The following material references a talk by George Petelin in 2013 entitled Refining the research question, .
At the moment my research question is not a question at all, but a topic: Sequential art narrative’s effectiveness in the communication of autobiography and mature themes. This is, unfortunately, just not good enough! It is too imprecise and ambitious to be achievable, but it is a starting point.
The thing I need to ask is “how do I know it can be answered?” I need to articulate something specific that I can deliver. In order to achieve this I must delimit a number of phenomena, for example, artists, time and place, within the question. Am I speaking about sequential art and autobiography only in western culture? Am I delimiting the time to the last century, or even the last thirty years?
By making the question more specific I can have more hope to answer it adequately. According to George Petelin, Doctoral study is “an opportunity to show that you can thoroughly investigate a discrete portion of a larger question in which you have already immersed yourself”; namely, portrayal of the self through narrative art.
A structure for an ideal question:
What kind of, or how, or why, a thing (or a precisely specified number of things) occur/s in a particular time and place?
There is a semanticist named Alfred Korzybski who wrote a text titled Science and Sanity: An Introduction to Non-Aristotelian Systems and General Semantics (1933, 1947). In this text he argued that representations and descriptions are not the thing they stand for, that the more abstract these representations are the less they correspond to any real experience. As a semanticist he considered words to stand for objects, and that descriptions must therefore be rigorous and precise. As a result, it may then be safer to research discourse on a topic than the actual topic itself. In my case this is inevitable; existing texts are the only way I can access the narratives of those who have chosen to dictate their life-stories to sequential art.
THE TEN COMMANDMENTS OF A GOOD RESEARCH QUESTION
1. Uses concrete terms with clear referents
What does this mean exactly? To be precise in my terminology, to be clear in what it is I am speaking about?
2. Uses terms that have one clear meaning or explains them precisely
What about a term that has multiple meanings? Can sequential art narrative not be interpreted in multiple ways?
3. Expresses one clear purpose
Seeking one answer to one question.
4. Requires a complex answer – why, how, to what extent, etc
There is a lot of dialogue in the field, and many key texts that address the genre in a multitude of ways.
5. Is controversial or contrary to first impression
This is a tough one. It is obvious that sequential art can convey mature themes and autobiography. What is something new, that no one has thought of yet, or something that contravenes conventional ideology in the medium?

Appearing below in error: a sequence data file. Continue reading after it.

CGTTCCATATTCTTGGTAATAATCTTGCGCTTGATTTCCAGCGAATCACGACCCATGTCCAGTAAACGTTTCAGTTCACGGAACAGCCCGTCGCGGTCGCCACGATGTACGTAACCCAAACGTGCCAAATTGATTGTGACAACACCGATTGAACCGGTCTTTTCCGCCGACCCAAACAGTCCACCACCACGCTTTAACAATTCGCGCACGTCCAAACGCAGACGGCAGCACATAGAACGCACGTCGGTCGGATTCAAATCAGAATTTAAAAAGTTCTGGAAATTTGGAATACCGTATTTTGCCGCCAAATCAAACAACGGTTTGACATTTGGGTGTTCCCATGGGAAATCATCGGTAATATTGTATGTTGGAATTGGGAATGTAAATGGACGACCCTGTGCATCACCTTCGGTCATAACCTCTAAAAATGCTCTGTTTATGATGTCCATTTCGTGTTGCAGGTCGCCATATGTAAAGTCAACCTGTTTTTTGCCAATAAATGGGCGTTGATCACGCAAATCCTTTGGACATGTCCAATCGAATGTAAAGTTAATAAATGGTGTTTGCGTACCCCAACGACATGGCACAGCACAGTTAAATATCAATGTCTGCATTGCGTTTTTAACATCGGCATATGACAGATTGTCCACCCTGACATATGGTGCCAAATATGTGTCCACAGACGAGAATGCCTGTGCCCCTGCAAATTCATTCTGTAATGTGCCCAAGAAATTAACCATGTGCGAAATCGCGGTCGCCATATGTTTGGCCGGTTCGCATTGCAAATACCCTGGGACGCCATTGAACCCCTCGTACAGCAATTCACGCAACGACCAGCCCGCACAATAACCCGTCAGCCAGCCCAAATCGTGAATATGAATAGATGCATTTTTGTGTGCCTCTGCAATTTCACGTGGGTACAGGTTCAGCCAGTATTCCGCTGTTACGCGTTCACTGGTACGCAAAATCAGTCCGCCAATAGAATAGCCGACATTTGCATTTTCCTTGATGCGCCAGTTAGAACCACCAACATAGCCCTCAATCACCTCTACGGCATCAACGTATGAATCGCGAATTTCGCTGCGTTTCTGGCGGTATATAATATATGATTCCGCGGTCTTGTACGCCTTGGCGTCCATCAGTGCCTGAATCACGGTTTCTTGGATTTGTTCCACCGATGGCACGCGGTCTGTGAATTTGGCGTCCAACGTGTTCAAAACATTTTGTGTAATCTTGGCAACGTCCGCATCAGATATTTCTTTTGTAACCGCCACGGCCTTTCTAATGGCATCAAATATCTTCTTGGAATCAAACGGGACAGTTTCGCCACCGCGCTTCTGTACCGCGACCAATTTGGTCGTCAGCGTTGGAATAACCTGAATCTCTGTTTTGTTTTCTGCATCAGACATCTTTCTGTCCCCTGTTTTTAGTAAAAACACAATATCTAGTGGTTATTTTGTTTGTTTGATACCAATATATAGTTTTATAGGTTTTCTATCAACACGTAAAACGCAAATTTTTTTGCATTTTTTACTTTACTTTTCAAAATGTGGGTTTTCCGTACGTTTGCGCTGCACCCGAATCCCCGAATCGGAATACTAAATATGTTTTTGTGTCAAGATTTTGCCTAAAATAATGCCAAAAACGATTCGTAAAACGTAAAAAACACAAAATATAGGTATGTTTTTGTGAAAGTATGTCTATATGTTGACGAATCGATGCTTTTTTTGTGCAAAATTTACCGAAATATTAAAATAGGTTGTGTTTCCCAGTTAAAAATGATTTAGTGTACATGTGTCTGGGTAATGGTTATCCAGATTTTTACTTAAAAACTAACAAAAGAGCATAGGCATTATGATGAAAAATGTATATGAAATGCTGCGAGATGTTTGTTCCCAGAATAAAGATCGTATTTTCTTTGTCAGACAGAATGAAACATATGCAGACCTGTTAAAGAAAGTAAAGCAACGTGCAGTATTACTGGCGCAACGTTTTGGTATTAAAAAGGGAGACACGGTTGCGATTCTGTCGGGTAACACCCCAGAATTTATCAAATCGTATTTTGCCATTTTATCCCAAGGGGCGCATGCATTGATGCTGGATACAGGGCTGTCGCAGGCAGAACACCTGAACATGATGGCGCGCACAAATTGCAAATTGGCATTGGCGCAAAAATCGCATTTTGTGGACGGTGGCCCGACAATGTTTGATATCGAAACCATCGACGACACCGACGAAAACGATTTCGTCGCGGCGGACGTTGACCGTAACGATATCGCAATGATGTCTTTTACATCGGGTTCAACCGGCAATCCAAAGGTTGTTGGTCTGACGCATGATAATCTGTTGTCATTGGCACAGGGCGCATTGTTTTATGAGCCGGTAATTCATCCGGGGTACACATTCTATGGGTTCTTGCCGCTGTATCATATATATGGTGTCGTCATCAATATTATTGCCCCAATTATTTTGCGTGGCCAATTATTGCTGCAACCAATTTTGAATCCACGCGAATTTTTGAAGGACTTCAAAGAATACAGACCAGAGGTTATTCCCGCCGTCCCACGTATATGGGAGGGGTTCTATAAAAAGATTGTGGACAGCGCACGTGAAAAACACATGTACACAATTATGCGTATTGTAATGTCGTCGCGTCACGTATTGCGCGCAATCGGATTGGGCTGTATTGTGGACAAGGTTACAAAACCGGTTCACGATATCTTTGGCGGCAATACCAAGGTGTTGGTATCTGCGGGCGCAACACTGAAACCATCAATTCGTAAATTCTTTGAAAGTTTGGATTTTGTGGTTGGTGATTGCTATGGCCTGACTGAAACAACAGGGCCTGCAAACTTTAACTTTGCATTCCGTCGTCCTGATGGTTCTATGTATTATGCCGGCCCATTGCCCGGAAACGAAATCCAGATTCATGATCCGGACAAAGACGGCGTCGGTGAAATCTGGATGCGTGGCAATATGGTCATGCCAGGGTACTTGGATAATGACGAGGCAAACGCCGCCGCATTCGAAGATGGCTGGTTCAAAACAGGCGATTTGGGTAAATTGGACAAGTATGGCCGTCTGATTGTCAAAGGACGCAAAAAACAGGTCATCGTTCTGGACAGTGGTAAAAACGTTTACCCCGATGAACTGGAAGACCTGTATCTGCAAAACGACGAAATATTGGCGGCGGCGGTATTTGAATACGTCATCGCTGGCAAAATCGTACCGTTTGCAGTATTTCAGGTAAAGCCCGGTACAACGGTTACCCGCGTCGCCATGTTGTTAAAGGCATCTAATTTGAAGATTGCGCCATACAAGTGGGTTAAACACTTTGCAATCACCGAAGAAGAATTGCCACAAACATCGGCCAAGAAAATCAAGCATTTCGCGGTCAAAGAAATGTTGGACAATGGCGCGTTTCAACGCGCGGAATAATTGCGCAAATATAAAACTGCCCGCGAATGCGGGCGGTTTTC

6. Requires material evidence that can be examined by others
As with commandment 4, there is not only abundant reference material, but also a great deal of academic discussion.
7. Requires evidence that you can acquire and analyse in the allocated time and with the resources available
8. Specifies a discrete period of time from which the evidence or object of study will be drawn
9. Specifies a discrete location or set of examples to which it will apply
10. Can be expressed in a clear single sentence
Some forms the question could take:
“What, or how, or why does some thing (or a precisely specified number of things) occur in a particular time and place?”
For example; “How is autobiography represented within the sequential art narrative in key texts within western culture since 1972?”
Some things to ask myself:
- What do I want to know? What possibilities lie within sequential art narrative? What is the history, what else has been written on the medium, what has been done within the medium?
- About what phenomenon? Autobiography, memoir, diary. Then what is autobiography? What has been written on this genre?
- Where? Western culture. In order to keep this within a reasonable scope and delimit the time required to complete, I choose to investigate something that I am already familiar with.
- When, or over what period of time? The first comic regarded as autobiographical in nature was ‘Blinky Brown meets the holy virgin Mary’, produced in 1972. I will start with this text, moving in to the current offerings in the field.
Other forms for the question to take are:
‘What would be an appropriate strategy, (or form of practice) for … (you as a specific individual with a particular history and social membership), in order to … (produce some effect), in relation to … (certain circumstances in a given time and place).’
‘How can (a certain form of practice) respond to, (comment on, or discover) (a particular phenomenon), given that … (certain circumstances which may constitute a difficulty or contradiction in a specific context)’.
‘What would be an appropriate strategy within sequential art narratives for me as a white middle-class western male to take in order to resonate with readers in relation to experiences relating to growing up in a similar environment?’
‘How can sequential art narrative comment on autobiography, given that there exists a contradiction in the objective “truth” within autobiography and the subjectivity of representation within cartooning?’